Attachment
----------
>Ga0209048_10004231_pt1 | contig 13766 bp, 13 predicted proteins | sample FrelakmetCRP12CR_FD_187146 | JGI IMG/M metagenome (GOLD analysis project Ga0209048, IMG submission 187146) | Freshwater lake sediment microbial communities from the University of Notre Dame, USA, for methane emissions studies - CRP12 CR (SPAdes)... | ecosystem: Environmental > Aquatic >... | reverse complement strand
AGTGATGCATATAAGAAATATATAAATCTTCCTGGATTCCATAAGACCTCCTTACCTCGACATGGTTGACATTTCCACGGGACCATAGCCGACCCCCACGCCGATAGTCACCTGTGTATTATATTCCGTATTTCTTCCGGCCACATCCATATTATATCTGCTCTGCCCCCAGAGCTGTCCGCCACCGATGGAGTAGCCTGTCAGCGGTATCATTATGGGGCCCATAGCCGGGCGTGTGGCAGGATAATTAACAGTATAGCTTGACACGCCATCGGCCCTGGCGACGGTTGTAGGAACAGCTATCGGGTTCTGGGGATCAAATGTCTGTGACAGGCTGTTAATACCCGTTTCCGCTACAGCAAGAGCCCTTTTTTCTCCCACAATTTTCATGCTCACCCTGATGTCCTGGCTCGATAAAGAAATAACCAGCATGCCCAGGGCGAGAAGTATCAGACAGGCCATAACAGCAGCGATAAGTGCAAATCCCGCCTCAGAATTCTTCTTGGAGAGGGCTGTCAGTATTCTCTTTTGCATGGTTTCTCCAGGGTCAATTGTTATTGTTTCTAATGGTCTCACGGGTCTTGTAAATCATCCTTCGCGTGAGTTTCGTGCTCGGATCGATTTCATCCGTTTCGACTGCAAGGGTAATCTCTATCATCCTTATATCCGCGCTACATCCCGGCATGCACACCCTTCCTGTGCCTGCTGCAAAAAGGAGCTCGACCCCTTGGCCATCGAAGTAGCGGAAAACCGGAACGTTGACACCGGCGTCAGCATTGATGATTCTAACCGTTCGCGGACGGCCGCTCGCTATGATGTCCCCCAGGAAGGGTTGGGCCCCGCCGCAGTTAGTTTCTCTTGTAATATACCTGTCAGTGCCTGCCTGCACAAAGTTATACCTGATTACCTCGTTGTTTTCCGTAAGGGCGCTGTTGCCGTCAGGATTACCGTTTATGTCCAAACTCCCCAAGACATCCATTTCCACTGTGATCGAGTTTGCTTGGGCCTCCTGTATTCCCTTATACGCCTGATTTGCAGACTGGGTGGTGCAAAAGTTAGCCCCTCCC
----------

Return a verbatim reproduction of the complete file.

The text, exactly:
>Ga0209048_10004231_pt1 | contig 13766 bp, 13 predicted proteins | sample FrelakmetCRP12CR_FD_187146 | JGI IMG/M metagenome (GOLD analysis project Ga0209048, IMG submission 187146) | Freshwater lake sediment microbial communities from the University of Notre Dame, USA, for methane emissions studies - CRP12 CR (SPAdes)... | ecosystem: Environmental > Aquatic >... | reverse complement strand
AGTGATGCATATAAGAAATATATAAATCTTCCTGGATTCCATAAGACCTCCTTACCTCGACATGGTTGACATTTCCACGGGACCATAGCCGACCCCCACGCCGATAGTCACCTGTGTATTATATTCCGTATTTCTTCCGGCCACATCCATATTATATCTGCTCTGCCCCCAGAGCTGTCCGCCACCGATGGAGTAGCCTGTCAGCGGTATCATTATGGGGCCCATAGCCGGGCGTGTGGCAGGATAATTAACAGTATAGCTTGACACGCCATCGGCCCTGGCGACGGTTGTAGGAACAGCTATCGGGTTCTGGGGATCAAATGTCTGTGACAGGCTGTTAATACCCGTTTCCGCTACAGCAAGAGCCCTTTTTTCTCCCACAATTTTCATGCTCACCCTGATGTCCTGGCTCGATAAAGAAATAACCAGCATGCCCAGGGCGAGAAGTATCAGACAGGCCATAACAGCAGCGATAAGTGCAAATCCCGCCTCAGAATTCTTCTTGGAGAGGGCTGTCAGTATTCTCTTTTGCATGGTTTCTCCAGGGTCAATTGTTATTGTTTCTAATGGTCTCACGGGTCTTGTAAATCATCCTTCGCGTGAGTTTCGTGCTCGGATCGATTTCATCCGTTTCGACTGCAAGGGTAATCTCTATCATCCTTATATCCGCGCTACATCCCGGCATGCACACCCTTCCTGTGCCTGCTGCAAAAAGGAGCTCGACCCCTTGGCCATCGAAGTAGCGGAAAACCGGAACGTTGACACCGGCGTCAGCATTGATGATTCTAACCGTTCGCGGACGGCCGCTCGCTATGATGTCCCCCAGGAAGGGTTGGGCCCCGCCGCAGTTAGTTTCTCTTGTAATATACCTGTCAGTGCCTGCCTGCACAAAGTTATACCTGATTACCTCGTTGTTTTCCGTAAGGGCGCTGTTGCCGTCAGGATTACCGTTTATGTCCAAACTCCCCAAGACATCCATTTCCACTGTGATCGAGTTTGCTTGGGCCTCCTGTATTCCCTTATACGCCTGATTTGCAGACTGGGTGGTGCAAAAGTTAGCCCCTCCC